Conservative Family Leave Plan Gains Traction
NOEL KING, HOST:
A group of Republican and Democratic senators is working on proposals to introduce paid family leave. Under current law, the Family Medical Leave Act (ph), new parents can take up to 12 weeks of unpaid leave. Republicans may introduce a bill that would allow parents to tap into their Social Security benefits to fund time off. Now, this plan was formed by the Independent Women's Forum, which is a conservative political group. And that group's president, Carrie Lucas, is with me now. Good morning, Ms. Lukas.
CARRIE LUKAS: Good morning.
KING: So what is the paid family leave program? Can you walk us through how this would work?
LUKAS: It's a real simple concept. People who have just had a baby or adopted a child will be given the option - it's important it's voluntary - it's just an option - to take some of their Social Security benefits to help finance time off from work in exchange for delaying their retirement eligibility. So this would be about if you take 12 weeks off, the expectation is you'd have to delay retirement eligibility for by about three months. So it's almost a week for week to offset those costs.
KING: Your idea has a lot of supporters. It also has some critics who say, look. Employers might see this as an added burden because it's going to encourage workers to take time off and to take more time off. What would you tell a worried employer who says this might not be good for me?
LUKAS: Well, most employers are trying to do right by their employees. We've seen a growing number of employers trying to offer benefits on their own when they can, even for hourly workers and part-time workers. And that's a trend we really want to have continue. And this program wouldn't create a new burden in terms of new costs. But, of course, to the extent that people are able to take more time off, that does impact employers. Most employers, I think, recognize that all women particularly who have babies are going to need to take time off anyway and are able to deal with that. And our hope would be that this would also - they would recognize that this will encourage those employees to come back to their jobs instead of possibly quitting their jobs.
KING: I've got to ask you about Social Security. This plan would be funded through Social Security. Social Security is not an untroubled program. And there are people who say, listen. This is just going to further damage it, to further erode it. What do you think about that? Is there a way to do this so that it doesn't end up hurting Social Security?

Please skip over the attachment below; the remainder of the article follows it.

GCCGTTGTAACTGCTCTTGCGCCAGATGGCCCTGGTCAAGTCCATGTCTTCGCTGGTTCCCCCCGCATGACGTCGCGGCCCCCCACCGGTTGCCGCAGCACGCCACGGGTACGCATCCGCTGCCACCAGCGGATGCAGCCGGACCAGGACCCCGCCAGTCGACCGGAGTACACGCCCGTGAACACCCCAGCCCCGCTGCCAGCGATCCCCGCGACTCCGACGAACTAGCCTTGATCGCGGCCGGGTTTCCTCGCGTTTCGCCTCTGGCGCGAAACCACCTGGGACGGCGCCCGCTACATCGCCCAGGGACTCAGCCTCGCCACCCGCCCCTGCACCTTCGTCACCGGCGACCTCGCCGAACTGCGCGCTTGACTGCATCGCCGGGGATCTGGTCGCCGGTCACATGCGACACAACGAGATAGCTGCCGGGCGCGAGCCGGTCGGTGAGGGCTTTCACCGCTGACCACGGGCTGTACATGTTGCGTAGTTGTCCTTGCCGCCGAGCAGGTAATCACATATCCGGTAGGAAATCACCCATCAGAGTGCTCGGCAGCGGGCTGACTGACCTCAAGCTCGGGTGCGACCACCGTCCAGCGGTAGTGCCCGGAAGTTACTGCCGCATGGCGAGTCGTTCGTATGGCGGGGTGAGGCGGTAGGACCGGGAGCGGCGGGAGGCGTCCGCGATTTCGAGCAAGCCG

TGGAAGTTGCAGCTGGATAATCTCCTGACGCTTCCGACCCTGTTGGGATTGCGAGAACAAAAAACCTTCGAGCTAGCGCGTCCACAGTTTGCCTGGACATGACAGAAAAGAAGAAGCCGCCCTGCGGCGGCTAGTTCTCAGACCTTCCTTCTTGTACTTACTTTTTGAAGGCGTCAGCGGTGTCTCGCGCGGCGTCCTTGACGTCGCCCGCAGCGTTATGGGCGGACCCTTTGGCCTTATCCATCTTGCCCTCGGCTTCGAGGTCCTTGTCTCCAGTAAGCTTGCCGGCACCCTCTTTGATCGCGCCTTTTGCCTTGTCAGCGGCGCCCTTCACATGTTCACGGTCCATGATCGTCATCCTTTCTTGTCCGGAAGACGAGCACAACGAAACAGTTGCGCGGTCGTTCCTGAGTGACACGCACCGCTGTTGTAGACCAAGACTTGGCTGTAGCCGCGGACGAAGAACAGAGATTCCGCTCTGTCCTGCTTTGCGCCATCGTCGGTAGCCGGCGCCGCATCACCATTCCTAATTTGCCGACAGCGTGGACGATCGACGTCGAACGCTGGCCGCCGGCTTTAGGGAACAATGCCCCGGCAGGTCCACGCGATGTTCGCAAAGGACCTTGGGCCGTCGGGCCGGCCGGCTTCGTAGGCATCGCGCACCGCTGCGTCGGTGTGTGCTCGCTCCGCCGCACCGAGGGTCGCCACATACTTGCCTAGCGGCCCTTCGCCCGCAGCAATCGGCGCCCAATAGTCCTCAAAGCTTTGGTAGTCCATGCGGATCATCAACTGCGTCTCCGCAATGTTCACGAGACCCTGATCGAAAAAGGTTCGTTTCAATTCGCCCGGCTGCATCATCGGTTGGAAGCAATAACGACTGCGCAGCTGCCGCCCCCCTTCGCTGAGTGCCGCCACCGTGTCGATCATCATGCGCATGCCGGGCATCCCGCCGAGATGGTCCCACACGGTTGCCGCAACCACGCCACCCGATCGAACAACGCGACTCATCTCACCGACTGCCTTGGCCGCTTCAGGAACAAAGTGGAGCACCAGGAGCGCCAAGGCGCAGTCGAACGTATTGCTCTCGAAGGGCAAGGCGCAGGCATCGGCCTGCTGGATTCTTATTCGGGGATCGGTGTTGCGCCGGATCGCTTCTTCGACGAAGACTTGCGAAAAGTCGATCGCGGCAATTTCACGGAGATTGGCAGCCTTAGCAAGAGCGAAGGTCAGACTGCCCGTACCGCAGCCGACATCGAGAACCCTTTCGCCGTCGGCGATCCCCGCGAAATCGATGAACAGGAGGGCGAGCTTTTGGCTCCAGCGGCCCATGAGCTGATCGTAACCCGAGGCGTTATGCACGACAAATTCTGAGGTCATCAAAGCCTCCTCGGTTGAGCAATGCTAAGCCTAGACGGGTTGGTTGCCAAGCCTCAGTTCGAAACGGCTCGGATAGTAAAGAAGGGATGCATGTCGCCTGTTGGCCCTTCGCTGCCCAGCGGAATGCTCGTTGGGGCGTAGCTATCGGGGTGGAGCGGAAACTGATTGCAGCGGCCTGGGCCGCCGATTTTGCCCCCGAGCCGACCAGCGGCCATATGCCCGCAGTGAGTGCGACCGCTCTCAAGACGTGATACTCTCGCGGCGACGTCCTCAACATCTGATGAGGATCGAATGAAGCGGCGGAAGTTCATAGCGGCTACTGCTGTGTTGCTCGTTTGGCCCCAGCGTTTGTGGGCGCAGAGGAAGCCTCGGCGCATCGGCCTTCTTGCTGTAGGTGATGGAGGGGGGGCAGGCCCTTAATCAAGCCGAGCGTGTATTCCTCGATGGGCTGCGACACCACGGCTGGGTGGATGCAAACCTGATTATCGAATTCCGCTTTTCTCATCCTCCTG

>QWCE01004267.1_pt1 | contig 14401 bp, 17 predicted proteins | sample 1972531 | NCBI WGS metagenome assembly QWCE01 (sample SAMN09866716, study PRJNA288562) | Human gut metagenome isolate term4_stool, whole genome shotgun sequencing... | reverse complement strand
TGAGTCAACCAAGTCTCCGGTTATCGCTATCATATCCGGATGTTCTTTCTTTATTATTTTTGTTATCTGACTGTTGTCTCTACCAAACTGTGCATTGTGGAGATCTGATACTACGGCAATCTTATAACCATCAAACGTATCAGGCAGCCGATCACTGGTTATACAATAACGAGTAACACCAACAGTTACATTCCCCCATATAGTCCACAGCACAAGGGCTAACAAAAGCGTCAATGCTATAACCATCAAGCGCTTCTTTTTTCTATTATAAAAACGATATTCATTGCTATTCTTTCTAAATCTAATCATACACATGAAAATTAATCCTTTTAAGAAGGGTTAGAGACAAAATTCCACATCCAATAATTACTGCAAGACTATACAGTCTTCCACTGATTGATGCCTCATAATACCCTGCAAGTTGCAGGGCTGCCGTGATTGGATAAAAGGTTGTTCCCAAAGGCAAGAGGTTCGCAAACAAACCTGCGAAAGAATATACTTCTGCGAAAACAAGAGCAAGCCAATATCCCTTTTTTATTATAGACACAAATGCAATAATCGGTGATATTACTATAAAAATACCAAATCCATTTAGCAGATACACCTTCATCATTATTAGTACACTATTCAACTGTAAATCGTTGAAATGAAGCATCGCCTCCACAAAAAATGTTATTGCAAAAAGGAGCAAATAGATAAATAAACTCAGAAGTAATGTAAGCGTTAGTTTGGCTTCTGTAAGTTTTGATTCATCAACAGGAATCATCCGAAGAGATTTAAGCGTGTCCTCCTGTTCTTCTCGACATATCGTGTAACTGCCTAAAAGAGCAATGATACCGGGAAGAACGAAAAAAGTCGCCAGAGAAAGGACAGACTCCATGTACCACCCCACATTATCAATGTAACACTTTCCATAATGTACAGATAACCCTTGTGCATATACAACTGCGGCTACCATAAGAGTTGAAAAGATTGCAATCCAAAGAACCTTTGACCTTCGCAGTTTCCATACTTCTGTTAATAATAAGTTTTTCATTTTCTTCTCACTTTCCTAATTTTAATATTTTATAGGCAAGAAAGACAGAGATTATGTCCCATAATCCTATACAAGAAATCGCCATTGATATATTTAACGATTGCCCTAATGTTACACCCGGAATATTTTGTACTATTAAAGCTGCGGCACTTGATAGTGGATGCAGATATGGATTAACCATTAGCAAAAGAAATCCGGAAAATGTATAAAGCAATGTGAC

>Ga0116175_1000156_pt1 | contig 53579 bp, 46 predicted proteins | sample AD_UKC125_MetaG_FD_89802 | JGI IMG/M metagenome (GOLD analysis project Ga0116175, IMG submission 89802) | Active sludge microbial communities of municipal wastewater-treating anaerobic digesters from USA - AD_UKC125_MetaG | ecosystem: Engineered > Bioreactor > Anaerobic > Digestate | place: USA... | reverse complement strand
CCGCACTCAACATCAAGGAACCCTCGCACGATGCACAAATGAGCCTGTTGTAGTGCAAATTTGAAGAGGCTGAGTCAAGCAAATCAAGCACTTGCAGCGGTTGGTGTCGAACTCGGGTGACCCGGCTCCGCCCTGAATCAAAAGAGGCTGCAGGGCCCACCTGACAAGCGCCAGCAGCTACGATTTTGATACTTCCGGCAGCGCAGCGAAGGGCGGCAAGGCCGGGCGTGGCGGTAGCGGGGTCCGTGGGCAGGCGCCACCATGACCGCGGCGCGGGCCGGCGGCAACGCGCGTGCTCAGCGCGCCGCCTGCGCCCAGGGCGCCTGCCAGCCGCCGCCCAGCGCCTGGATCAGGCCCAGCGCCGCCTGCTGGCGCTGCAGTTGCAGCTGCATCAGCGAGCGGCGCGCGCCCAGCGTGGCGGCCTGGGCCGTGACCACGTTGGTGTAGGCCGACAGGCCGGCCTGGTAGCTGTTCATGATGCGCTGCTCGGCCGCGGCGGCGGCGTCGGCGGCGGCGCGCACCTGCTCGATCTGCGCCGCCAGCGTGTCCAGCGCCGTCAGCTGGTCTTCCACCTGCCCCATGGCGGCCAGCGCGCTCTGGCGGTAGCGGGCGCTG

LUKAS: Yes. First, it's really important, I think, to keep this in perspective because you're right. Absolutely. Lawmakers should be thinking about Social Security's long-term financial imbalance. And that's important, and it needs to be addressed. But the important thing when you think about this program or this set of reforms is that this doesn't change Social Security's overall liabilities. Any benefits that you're taking that someone would take today would be offset by reduced benefits in the future.
KING: All right. So as you retire, when it comes time to retire, you have 12 fewer weeks or six fewer weeks of Social Security payments. I must ask you one more question. President Trump called for family leave during the Republican primary. But historically, this is not an issue that we associate with Republicans. In the last couple seconds that we have left, why now?
LUKAS: The president and Ivanka Trump have been leaders in calling for the country to do something on this issue. And there's been a fresh look at our overall entitlement programs - trying to make them more modern, more flexible and better-suited for today's workforce. And that's really what this is about.
KING: All right. Worth noting, as well, that Democrats, of course, also have their own plans which are somewhat different. Carrie Lukas is president of the Independent Women's Forum. Carrie, thank you so much.
LUKAS: Thank you.
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